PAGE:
INSERT INTO dbo.PerformanceAnalysisDeviceProcessGroup (ProcessGroupName,ProcessGroupNameFull) VALUES ('Microsoft Exchange','Microsoft Exchange Server 2010')
- Add the processes and map them to the group
INSERT INTO dbo.PerformanceAnalysisDeviceProcessGroupMapping (PerformanceAnalysisDeviceProcessGroupID,ProcessName,ServiceName,ShowOnPADashboard) VALUES (9,'Store.exe','MSExchangeIS',1), (9,'MSExchangeMailboxAssistants.exe','MSExchangeMailboxAssistants',1), (9,'MSExchangeTransport.exe','MSExchangeTransport',1)
Important: Be sure that the PerformanceAnalysisDeviceProcessGroupID corresponds to the ID column of your desired group in the Performance Analysis Device Process Group table.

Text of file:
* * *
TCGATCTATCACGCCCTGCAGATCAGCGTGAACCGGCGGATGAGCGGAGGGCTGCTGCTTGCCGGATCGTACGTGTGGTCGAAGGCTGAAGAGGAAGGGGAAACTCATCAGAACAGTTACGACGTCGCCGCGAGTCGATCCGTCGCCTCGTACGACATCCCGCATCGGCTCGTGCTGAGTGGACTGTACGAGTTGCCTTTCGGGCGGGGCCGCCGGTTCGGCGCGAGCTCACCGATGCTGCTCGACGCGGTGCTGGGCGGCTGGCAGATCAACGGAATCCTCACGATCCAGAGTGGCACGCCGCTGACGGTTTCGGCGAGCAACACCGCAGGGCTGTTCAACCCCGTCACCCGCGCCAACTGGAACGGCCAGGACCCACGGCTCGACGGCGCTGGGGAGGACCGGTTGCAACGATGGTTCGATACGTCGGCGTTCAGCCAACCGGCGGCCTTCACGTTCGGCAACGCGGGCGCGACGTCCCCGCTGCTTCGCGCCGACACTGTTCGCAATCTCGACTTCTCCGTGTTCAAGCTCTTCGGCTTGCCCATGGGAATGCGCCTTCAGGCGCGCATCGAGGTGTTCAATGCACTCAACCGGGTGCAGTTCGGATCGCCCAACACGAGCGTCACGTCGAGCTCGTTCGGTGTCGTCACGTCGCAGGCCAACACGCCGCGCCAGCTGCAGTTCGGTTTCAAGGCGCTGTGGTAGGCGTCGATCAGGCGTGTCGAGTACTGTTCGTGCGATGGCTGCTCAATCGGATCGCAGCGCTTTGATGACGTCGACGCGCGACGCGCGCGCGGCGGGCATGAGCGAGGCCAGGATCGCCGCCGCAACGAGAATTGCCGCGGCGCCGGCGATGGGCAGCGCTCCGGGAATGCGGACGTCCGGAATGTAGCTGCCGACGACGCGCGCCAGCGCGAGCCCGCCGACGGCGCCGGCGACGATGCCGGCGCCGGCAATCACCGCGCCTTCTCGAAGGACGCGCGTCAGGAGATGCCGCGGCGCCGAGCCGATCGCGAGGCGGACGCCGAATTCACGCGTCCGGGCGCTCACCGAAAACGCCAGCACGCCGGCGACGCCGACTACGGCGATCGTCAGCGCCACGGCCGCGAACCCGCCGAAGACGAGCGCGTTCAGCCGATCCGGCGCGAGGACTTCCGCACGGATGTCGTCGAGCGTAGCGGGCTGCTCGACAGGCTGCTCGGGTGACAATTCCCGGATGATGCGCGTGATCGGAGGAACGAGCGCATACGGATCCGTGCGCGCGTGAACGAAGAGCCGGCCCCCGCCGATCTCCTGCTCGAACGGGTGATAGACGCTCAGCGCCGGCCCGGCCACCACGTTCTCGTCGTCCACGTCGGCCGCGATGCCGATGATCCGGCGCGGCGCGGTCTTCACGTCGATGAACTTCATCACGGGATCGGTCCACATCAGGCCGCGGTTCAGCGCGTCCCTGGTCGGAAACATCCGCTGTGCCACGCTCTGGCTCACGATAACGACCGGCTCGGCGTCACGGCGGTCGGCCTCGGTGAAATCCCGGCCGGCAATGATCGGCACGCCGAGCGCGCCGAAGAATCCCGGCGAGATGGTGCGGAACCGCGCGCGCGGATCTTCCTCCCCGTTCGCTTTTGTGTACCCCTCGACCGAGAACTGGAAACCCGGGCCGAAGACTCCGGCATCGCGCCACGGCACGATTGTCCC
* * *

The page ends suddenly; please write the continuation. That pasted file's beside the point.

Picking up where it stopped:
Process Collection Settings
Process collection is controlled with the Windows Instance Settings and can be accessed by completing the following steps:
- Select the desired Windows instance in the Navigator pane.
- Open the Settings pane (View menu > Settings).
- In the Settings pane choose the Windows instance from the drop-down menu.
You should now see the Process Collection settings in the Settings pane. By default, when a Windows instance is monitored, process information is collected about all well-known processes. Disable the collection of process information by changing the Collect Processes setting to False.
You may enable the collection of additional processes (non well-known processes) by configuring an Uncategorized Process Filter.
Configuring an Uncategorized Process Filter